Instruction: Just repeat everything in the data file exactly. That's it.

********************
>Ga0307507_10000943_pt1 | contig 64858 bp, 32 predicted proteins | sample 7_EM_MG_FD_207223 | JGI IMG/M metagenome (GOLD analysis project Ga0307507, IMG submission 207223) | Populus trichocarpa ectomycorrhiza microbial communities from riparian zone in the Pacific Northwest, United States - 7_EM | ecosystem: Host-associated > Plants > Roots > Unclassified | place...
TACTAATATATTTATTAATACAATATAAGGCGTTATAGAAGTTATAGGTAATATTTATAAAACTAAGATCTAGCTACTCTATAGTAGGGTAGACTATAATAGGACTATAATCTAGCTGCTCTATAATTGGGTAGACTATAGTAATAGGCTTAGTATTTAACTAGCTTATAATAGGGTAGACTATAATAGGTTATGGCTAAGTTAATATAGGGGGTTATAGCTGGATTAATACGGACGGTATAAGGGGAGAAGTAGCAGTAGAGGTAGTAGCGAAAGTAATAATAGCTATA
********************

>Ga0307507_10000943_pt1 | contig 64858 bp, 32 predicted proteins | sample 7_EM_MG_FD_207223 | JGI IMG/M metagenome (GOLD analysis project Ga0307507, IMG submission 207223) | Populus trichocarpa ectomycorrhiza microbial communities from riparian zone in the Pacific Northwest, United States - 7_EM | ecosystem: Host-associated > Plants > Roots > Unclassified | place...
TACTAATATATTTATTAATACAATATAAGGCGTTATAGAAGTTATAGGTAATATTTATAAAACTAAGATCTAGCTACTCTATAGTAGGGTAGACTATAATAGGACTATAATCTAGCTGCTCTATAATTGGGTAGACTATAGTAATAGGCTTAGTATTTAACTAGCTTATAATAGGGTAGACTATAATAGGTTATGGCTAAGTTAATATAGGGGGTTATAGCTGGATTAATACGGACGGTATAAGGGGAGAAGTAGCAGTAGAGGTAGTAGCGAAAGTAATAATAGCTATA